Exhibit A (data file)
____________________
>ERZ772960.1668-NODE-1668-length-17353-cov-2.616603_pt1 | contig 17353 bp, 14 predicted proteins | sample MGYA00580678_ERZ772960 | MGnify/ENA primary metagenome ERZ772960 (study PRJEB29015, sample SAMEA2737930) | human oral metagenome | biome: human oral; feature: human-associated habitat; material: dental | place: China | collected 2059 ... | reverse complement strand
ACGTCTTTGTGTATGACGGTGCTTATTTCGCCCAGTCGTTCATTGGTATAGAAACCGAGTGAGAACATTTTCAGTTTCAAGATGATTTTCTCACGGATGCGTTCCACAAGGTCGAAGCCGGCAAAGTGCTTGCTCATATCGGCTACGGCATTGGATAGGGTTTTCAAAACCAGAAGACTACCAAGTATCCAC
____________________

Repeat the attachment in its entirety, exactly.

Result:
>ERZ772960.1668-NODE-1668-length-17353-cov-2.616603_pt1 | contig 17353 bp, 14 predicted proteins | sample MGYA00580678_ERZ772960 | MGnify/ENA primary metagenome ERZ772960 (study PRJEB29015, sample SAMEA2737930) | human oral metagenome | biome: human oral; feature: human-associated habitat; material: dental | place: China | collected 2059 ... | reverse complement strand
ACGTCTTTGTGTATGACGGTGCTTATTTCGCCCAGTCGTTCATTGGTATAGAAACCGAGTGAGAACATTTTCAGTTTCAAGATGATTTTCTCACGGATGCGTTCCACAAGGTCGAAGCCGGCAAAGTGCTTGCTCATATCGGCTACGGCATTGGATAGGGTTTTCAAAACCAGAAGACTACCAAGTATCCAC